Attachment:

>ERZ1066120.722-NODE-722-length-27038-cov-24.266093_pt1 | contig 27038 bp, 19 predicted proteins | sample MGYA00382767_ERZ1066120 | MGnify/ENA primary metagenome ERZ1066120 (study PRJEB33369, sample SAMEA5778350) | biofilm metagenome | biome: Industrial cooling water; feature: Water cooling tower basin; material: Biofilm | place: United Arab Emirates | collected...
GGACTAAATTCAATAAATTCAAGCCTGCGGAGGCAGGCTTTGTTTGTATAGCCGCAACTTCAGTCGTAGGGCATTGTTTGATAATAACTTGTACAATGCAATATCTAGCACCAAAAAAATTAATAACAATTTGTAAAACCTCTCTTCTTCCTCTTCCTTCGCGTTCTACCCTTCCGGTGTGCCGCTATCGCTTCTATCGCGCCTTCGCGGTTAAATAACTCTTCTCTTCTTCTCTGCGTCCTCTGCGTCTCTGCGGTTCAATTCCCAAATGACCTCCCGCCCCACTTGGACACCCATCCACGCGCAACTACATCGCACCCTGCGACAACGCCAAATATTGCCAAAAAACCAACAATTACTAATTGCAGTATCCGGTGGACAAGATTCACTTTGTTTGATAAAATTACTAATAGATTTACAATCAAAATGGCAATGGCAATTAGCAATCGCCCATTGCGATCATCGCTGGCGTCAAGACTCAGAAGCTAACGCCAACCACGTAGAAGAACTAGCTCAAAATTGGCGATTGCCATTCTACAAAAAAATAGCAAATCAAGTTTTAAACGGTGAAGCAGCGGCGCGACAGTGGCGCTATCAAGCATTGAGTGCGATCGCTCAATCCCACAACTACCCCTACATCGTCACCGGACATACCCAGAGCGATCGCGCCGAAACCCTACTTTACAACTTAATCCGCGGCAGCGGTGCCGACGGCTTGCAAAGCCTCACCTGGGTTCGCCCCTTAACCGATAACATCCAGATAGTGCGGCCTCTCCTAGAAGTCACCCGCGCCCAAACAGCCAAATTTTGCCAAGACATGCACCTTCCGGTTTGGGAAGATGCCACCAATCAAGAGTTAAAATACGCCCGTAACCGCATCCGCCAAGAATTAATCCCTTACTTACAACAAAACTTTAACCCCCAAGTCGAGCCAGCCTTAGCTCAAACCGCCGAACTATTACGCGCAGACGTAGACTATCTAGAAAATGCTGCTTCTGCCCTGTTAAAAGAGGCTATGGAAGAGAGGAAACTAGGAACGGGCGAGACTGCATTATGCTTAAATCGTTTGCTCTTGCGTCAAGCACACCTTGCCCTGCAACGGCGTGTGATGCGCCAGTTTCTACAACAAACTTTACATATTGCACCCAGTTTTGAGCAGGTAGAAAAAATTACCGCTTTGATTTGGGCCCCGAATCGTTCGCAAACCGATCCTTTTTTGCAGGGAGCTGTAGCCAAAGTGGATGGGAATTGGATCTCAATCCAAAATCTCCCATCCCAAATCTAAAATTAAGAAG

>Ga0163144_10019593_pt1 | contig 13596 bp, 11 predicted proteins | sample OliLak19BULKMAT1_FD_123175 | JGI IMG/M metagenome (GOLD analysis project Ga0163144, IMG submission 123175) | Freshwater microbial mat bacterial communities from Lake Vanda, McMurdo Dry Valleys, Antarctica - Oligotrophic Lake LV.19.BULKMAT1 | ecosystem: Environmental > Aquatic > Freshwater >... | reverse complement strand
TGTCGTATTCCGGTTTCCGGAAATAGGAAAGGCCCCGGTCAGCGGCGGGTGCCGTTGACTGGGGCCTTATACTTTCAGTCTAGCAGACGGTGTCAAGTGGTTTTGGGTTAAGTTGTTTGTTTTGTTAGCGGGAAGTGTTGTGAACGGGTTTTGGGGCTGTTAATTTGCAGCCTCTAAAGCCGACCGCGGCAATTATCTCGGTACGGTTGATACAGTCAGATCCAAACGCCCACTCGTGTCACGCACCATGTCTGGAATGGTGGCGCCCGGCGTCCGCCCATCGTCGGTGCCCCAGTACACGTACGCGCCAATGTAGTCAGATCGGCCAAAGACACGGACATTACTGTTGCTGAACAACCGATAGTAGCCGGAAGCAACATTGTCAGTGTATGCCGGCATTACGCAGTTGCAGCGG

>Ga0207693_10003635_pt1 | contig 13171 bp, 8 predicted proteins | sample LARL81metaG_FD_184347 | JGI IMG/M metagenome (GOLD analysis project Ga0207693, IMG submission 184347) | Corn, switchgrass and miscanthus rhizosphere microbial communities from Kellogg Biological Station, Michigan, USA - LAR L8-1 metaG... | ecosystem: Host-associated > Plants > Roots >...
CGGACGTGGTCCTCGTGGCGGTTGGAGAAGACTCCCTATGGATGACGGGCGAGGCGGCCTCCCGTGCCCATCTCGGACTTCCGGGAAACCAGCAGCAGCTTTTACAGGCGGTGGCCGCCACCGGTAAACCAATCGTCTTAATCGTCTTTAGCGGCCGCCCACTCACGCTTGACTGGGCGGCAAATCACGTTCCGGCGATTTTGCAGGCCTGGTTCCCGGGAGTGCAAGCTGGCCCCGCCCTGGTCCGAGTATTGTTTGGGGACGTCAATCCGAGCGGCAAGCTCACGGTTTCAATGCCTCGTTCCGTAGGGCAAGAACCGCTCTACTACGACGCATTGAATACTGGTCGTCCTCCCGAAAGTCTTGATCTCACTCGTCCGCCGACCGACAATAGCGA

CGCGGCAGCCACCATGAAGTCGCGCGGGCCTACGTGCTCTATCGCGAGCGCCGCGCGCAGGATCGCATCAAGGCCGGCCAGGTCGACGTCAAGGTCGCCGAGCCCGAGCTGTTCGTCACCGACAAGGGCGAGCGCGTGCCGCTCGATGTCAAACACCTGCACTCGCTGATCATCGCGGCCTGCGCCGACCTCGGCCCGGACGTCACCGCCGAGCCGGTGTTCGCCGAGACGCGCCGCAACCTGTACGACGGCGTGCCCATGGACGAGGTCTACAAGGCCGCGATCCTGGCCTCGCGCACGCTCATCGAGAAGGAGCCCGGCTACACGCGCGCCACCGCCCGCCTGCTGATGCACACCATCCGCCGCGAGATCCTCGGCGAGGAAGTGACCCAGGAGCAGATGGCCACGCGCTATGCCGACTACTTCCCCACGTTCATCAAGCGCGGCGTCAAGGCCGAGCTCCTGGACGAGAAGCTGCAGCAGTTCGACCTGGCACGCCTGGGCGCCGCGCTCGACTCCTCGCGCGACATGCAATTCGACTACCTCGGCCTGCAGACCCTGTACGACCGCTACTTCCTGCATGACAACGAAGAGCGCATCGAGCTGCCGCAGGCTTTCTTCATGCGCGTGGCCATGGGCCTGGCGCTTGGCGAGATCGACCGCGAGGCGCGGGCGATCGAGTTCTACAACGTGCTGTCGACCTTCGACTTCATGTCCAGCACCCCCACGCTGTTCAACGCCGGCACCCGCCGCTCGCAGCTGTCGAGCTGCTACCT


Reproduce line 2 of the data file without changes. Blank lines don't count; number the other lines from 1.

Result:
GGACTAAATTCAATAAATTCAAGCCTGCGGAGGCAGGCTTTGTTTGTATAGCCGCAACTTCAGTCGTAGGGCATTGTTTGATAATAACTTGTACAATGCAATATCTAGCACCAAAAAAATTAATAACAATTTGTAAAACCTCTCTTCTTCCTCTTCCTTCGCGTTCTACCCTTCCGGTGTGCCGCTATCGCTTCTATCGCGCCTTCGCGGTTAAATAACTCTTCTCTTCTTCTCTGCGTCCTCTGCGTCTCTGCGGTTCAATTCCCAAATGACCTCCCGCCCCACTTGGACACCCATCCACGCGCAACTACATCGCACCCTGCGACAACGCCAAATATTGCCAAAAAACCAACAATTACTAATTGCAGTATCCGGTGGACAAGATTCACTTTGTTTGATAAAATTACTAATAGATTTACAATCAAAATGGCAATGGCAATTAGCAATCGCCCATTGCGATCATCGCTGGCGTCAAGACTCAGAAGCTAACGCCAACCACGTAGAAGAACTAGCTCAAAATTGGCGATTGCCATTCTACAAAAAAATAGCAAATCAAGTTTTAAACGGTGAAGCAGCGGCGCGACAGTGGCGCTATCAAGCATTGAGTGCGATCGCTCAATCCCACAACTACCCCTACATCGTCACCGGACATACCCAGAGCGATCGCGCCGAAACCCTACTTTACAACTTAATCCGCGGCAGCGGTGCCGACGGCTTGCAAAGCCTCACCTGGGTTCGCCCCTTAACCGATAACATCCAGATAGTGCGGCCTCTCCTAGAAGTCACCCGCGCCCAAACAGCCAAATTTTGCCAAGACATGCACCTTCCGGTTTGGGAAGATGCCACCAATCAAGAGTTAAAATACGCCCGTAACCGCATCCGCCAAGAATTAATCCCTTACTTACAACAAAACTTTAACCCCCAAGTCGAGCCAGCCTTAGCTCAAACCGCCGAACTATTACGCGCAGACGTAGACTATCTAGAAAATGCTGCTTCTGCCCTGTTAAAAGAGGCTATGGAAGAGAGGAAACTAGGAACGGGCGAGACTGCATTATGCTTAAATCGTTTGCTCTTGCGTCAAGCACACCTTGCCCTGCAACGGCGTGTGATGCGCCAGTTTCTACAACAAACTTTACATATTGCACCCAGTTTTGAGCAGGTAGAAAAAATTACCGCTTTGATTTGGGCCCCGAATCGTTCGCAAACCGATCCTTTTTTGCAGGGAGCTGTAGCCAAAGTGGATGGGAATTGGATCTCAATCCAAAATCTCCCATCCCAAATCTAAAATTAAGAAG